Fracture union rates were defined as fractures that healed over total number of fractures sustained, after exclusion of primary amputations. Delayed amputations (due to failure of salvage procedures) and progression to non-union were considered as failure of healing. The definitions of the terms ‘union’ or ‘non-union’ were determined by the authors of the included papers (rather than the authors of this review). A definition of fracture union or non-union was stipulated in 5/30 (16.7%) of papers reviewed (Table 2). No two identical definitions existed between papers that cited a definition.
The mean fracture union rate across all 30 papers was 87.6%. The lowest fracture union rates was 50%,21 and the highest union rates were reported at 100%, observed in 4/30 papers22–25 (Table 1). We used linear regression to test whether non-union rates have changed over time. This analysis indicated that the year of study had no statistically significant effect on non-union rate (n=30, p=0.98, r2=0.00002) (Figure 3).
The median length of time to union following application of treatment to the fracture was 28 weeks (IQR 21.4–25.2 weeks). In half of the papers reviewed (15/30), data pertaining to the length of time to achieve fracture union was not present.
Infection, amputation and mortality rates
Data on fracture infection rates were collated from included papers. Infection rates were reported in 24/30 papers (80%). The mean fracture infection rate was 16% (range 0%–44.5%), and the rate of infection between century quartiles remained largely static at 16.6% (1919–1944) versus 18.2% (1945–1969) versus 15.6% (1970–1994) versus 15.1% (1995–2019). Causative organisms were predominantly Clostridium perfringens (referred to as ‘gas gangrene’ in early papers; n=36), Acetinobacter (n=13), Pseudomonas aeruginosa (n=8), Enterobacter (n=6) and haemolytic Streptococcus (n=6).
Delayed amputations because of failed salvage were observed in 11/30 papers (n=91). Where reasons for failed salvage were specified, the most common factors were infection (n=45), non-union (n=8), ischaemia (n=7), uncontrollable haemorrhage (n=4) and intractable pain (n=2).
Mortality among included papers was also collated. Deaths were reported among casualties in 4/30 papers (13.3%), with rates ranging from 0.9% in the Northern Ireland conflict26 to 19.8% in casualty data from World War I.27
Assessment of bias
Figure 4 illustrates the results of the quality criteria items for each paper. Completeness of baseline characteristics (encompassing age and gender data) was observed in 14/30 (46.7%) of included papers, and a complete data set (encompassing demographics (age and gender data), anatomical location of fracture, treatment strategy, average time to union and infection rate and delayed amputation rates) was observed in 3/30 (10%) of papers. The definition of union or non-union was stipulated in 5/30 (16.7%) of papers, and the treatment strategy stipulated in 28/30 (93.3%) of papers. Where treatment strategies were being compared (eg, bone grafting vs bone grafting with BMP) which accounted for a total of three papers, blinding of allocation of patients to a treatment arm was not specified in any of these three papers.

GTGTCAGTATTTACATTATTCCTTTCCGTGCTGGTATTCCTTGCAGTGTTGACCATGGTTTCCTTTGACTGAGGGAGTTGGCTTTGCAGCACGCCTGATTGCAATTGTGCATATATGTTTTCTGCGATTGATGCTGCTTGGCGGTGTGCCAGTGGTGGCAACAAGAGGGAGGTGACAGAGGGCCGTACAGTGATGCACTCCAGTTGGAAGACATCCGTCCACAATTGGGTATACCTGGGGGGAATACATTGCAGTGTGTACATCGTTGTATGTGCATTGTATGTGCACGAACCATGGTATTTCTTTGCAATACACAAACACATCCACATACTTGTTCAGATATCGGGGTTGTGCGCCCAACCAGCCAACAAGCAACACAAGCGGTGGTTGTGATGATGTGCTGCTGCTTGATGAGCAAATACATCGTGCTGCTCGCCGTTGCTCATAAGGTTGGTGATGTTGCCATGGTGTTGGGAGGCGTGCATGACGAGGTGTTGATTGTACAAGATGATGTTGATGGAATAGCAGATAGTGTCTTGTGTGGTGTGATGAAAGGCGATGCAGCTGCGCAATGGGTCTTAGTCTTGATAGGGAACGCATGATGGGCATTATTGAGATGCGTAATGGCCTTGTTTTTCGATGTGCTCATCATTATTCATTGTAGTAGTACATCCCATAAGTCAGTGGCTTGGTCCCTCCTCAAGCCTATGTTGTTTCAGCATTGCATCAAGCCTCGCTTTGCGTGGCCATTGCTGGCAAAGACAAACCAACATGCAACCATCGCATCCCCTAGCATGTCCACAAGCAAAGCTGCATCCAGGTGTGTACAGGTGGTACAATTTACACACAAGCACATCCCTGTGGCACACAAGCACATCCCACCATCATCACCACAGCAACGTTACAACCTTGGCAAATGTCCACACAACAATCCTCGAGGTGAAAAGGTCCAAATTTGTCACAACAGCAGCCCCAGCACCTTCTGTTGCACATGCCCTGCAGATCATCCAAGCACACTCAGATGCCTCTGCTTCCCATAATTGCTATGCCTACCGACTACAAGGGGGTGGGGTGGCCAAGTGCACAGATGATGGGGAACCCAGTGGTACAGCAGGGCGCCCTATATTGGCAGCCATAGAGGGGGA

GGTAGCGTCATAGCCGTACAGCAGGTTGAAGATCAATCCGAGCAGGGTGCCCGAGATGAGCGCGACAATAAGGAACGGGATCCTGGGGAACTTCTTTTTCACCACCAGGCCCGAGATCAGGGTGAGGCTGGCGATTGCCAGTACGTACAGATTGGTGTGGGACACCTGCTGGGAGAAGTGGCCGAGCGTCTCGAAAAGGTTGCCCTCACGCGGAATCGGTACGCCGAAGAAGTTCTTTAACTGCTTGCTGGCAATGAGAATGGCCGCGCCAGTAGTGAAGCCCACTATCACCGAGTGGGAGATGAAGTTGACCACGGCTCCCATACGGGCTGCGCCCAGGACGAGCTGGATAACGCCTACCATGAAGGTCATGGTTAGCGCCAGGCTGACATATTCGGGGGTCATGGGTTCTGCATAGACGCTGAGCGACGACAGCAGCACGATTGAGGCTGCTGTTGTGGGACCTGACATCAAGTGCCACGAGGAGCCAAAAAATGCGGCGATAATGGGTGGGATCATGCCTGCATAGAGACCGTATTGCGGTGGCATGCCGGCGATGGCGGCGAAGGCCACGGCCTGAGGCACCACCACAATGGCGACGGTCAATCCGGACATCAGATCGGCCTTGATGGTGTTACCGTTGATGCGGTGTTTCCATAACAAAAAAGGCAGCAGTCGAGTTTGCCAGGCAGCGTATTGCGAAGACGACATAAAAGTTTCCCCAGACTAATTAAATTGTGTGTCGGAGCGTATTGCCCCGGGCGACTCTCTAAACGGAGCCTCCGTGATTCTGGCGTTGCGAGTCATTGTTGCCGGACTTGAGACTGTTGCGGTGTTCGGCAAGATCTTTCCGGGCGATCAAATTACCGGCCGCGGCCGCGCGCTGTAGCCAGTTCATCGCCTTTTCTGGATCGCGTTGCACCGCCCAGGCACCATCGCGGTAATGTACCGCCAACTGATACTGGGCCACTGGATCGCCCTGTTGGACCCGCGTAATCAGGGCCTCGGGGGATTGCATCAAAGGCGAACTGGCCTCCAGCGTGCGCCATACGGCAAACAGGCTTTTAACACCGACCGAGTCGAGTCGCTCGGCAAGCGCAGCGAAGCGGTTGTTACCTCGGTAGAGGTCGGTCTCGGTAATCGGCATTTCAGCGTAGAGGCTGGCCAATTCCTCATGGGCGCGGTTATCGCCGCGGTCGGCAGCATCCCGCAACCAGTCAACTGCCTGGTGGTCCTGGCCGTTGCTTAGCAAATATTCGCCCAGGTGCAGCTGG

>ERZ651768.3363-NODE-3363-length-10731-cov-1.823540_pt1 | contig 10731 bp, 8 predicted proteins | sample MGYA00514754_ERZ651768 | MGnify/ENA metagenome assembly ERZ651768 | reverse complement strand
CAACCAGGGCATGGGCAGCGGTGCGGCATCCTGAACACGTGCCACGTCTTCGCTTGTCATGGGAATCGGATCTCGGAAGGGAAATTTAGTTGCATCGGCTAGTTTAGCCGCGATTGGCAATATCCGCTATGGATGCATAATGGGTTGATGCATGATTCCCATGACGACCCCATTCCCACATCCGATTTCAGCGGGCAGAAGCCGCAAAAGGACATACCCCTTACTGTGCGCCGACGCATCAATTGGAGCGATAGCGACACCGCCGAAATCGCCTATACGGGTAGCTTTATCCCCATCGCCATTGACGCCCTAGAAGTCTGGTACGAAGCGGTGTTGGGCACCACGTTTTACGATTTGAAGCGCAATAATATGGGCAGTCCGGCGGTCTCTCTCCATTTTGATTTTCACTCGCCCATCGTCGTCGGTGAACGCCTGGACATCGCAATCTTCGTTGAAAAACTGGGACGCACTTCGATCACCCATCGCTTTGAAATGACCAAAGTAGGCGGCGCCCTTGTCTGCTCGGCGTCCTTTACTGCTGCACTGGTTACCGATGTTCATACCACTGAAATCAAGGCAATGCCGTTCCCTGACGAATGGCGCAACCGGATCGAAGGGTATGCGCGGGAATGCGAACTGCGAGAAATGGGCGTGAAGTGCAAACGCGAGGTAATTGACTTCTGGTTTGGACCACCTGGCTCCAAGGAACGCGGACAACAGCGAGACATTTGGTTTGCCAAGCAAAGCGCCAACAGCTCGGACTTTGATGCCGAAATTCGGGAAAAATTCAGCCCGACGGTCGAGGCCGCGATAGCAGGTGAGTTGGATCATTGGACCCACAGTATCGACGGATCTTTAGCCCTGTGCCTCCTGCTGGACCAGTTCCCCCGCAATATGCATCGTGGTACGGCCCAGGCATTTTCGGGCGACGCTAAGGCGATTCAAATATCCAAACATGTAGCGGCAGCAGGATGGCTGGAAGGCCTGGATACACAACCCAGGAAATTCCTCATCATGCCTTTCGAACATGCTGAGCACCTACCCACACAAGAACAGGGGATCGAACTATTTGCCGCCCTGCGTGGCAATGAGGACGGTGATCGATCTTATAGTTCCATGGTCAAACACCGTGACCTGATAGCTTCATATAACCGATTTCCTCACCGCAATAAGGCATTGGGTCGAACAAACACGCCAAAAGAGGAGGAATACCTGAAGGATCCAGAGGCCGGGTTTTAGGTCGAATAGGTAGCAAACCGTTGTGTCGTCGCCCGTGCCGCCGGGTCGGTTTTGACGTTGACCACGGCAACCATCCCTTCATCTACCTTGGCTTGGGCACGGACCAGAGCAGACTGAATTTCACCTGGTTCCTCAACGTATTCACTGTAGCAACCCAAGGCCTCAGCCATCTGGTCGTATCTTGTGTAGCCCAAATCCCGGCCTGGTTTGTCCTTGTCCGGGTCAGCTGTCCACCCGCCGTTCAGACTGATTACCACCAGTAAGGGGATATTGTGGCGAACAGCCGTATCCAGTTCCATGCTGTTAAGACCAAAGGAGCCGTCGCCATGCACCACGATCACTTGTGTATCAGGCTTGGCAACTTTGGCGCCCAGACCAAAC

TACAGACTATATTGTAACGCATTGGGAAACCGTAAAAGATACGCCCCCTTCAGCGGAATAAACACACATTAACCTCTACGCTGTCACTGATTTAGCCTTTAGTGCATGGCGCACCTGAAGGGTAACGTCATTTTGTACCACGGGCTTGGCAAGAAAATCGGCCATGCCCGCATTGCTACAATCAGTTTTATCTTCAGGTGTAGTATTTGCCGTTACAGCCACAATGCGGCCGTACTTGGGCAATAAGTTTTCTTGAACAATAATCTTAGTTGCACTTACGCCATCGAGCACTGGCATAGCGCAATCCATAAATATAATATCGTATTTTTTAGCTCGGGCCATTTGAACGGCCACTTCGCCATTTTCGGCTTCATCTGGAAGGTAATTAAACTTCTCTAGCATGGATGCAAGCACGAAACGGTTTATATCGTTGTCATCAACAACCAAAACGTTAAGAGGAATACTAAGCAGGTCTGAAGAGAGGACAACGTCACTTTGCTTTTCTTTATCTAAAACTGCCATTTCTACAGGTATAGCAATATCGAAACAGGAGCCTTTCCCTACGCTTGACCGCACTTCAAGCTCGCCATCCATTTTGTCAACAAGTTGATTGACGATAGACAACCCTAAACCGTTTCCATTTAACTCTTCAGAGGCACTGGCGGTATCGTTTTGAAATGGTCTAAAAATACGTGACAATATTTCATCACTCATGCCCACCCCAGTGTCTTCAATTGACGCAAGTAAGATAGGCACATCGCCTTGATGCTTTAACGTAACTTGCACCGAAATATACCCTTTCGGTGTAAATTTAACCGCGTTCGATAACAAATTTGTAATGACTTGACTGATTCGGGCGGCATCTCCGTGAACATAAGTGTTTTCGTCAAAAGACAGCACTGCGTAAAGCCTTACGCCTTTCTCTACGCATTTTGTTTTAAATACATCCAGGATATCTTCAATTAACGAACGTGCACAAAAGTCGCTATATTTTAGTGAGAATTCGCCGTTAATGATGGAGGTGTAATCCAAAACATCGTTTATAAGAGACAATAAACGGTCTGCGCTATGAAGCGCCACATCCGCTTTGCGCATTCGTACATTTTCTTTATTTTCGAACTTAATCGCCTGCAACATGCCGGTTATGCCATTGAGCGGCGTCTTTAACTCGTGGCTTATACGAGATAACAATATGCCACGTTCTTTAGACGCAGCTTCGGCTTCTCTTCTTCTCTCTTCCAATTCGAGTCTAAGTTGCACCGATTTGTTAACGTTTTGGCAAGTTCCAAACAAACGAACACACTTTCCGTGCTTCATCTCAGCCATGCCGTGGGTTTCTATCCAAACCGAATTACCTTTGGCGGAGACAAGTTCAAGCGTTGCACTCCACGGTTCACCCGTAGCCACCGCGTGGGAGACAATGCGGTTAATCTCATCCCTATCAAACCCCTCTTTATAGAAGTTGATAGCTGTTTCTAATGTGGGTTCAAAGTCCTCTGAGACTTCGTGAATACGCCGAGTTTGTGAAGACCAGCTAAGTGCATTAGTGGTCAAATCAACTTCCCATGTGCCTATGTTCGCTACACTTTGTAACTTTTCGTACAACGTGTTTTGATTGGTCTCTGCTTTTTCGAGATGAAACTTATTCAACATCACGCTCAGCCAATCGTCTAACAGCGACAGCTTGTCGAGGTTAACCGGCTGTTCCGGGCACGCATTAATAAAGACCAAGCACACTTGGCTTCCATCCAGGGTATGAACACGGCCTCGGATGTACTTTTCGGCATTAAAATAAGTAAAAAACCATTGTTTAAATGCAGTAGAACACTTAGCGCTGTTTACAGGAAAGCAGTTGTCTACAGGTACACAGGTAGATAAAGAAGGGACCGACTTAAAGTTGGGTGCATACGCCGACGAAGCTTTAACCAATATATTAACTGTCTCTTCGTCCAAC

Achieving successful fracture union represents one of the major challenges when managing the high-energy extremity injuries sustained in operational theatres. By reviewing a century’s worth of literature on the subject, fracture union rates appear not to have improved. This is likely to be a result of several factors.
Regarding anatomical location, fractures of the tibia have an increased propensity of progressing to non-union, both in a combat and civilian environment.28 29 The paucity of a soft tissue envelope enveloping the tibia renders it susceptible to open fractures and the subsequent difficulties in promoting union that ensues. Tibial fractures are not uncommon either, making up 39% of all fractures observed in this review. Together, it is evident that healing of the tibial fracture sustained in a combat environment will always prove challenging.
A second notable factor to consider is infection. The high energy, open fractures sustained from blast and ballistic insults predispose to contamination and the establishment of subsequent infection. Furthermore, the prolonged timelines between time of injury and index debridement surgeries that often define combat injuries contribute to the risk of subsequent infection. Infection has been shown to be a causation factor for non-union.30 31 The average fracture infection rate in this review was 16%, which is lower than other infection rates reported in the literature for comparable, combat-related injuries.4 32 However, the devastating nature of deep infection in a fracture is evident from the delayed amputation data, with infection cited as the most common cause (68%).
Finally, the mechanism of injury sustained among the fractures included in this review will predispose them to non-union. With blast and ballistic injuries comes the soft tissue damage and vascular injury that gives rise to Gustilo-Anderson type III open fractures, which have been shown to be associated positively with non-union establishment.30
There undoubtedly exist confounding factors with regards to our observation of an apparent static trend in fracture union rates across a century of literature. The incidence of tibial fractures doubled between the first three decades and the last three decades analysed from 21% to 43%. Despite the propensity of tibial fractures to progress to non-union, this was not mirrored in a concomitant increase in the rate of non-union between these same time frames suggestive of improved operative and treatment strategies.